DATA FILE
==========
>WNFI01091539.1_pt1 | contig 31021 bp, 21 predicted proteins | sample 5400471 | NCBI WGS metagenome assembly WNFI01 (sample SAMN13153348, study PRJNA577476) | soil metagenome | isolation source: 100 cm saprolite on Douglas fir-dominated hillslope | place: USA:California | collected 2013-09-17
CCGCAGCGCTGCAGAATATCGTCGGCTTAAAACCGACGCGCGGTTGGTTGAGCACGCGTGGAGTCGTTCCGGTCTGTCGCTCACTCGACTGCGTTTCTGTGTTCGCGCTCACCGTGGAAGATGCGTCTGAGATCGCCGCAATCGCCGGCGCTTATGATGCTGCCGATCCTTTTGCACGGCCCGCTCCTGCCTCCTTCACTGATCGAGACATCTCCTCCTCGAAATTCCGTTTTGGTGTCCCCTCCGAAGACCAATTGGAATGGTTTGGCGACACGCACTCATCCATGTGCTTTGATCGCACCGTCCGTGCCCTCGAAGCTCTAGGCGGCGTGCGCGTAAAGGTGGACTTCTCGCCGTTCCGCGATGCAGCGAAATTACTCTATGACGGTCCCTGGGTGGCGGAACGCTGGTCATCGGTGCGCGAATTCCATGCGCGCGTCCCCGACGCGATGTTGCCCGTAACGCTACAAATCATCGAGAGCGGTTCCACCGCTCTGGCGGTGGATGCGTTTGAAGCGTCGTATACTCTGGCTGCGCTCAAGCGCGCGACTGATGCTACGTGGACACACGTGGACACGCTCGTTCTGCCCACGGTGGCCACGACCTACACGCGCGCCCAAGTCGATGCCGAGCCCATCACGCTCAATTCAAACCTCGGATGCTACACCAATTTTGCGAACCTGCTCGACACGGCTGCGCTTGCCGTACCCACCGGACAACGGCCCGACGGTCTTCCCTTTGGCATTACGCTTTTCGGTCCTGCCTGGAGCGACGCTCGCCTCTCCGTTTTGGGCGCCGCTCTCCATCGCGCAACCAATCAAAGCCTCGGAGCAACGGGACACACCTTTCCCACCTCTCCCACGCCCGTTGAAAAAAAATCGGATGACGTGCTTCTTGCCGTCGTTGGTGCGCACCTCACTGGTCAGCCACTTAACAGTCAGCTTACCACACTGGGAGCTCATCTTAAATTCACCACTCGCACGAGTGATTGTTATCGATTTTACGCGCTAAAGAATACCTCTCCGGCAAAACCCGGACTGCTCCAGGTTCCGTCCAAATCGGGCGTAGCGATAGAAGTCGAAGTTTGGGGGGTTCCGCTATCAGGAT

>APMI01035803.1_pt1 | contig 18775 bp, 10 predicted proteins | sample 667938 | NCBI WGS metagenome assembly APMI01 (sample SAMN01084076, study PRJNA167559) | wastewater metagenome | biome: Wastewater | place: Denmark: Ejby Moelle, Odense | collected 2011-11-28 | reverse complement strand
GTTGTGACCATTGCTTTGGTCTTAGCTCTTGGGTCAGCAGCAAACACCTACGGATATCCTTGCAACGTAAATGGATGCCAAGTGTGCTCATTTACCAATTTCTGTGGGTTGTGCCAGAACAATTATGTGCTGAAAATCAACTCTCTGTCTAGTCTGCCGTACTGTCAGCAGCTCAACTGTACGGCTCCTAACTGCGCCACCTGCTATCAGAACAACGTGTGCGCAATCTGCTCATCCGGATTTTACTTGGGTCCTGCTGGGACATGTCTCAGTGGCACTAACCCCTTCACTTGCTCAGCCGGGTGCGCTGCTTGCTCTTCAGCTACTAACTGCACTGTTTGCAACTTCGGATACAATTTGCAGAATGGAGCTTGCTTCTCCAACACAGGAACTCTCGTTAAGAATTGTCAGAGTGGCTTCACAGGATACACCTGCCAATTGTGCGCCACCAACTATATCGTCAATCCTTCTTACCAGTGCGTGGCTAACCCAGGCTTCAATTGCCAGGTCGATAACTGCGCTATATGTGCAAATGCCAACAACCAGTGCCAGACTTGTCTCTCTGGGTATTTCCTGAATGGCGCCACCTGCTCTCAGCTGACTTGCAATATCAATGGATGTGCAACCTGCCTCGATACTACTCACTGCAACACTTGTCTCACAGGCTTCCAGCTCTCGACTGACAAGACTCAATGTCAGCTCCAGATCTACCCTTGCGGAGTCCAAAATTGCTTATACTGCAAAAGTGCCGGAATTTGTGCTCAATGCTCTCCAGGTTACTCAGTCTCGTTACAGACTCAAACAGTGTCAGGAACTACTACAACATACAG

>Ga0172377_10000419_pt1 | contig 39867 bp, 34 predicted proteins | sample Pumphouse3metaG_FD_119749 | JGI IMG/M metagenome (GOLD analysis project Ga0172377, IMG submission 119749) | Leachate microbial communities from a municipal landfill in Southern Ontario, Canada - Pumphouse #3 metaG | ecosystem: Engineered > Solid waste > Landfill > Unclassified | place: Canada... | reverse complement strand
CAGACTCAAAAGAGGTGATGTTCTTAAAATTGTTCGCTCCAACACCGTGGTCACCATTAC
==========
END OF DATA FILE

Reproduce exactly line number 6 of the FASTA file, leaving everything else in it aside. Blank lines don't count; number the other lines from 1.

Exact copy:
CAGACTCAAAAGAGGTGATGTTCTTAAAATTGTTCGCTCCAACACCGTGGTCACCATTAC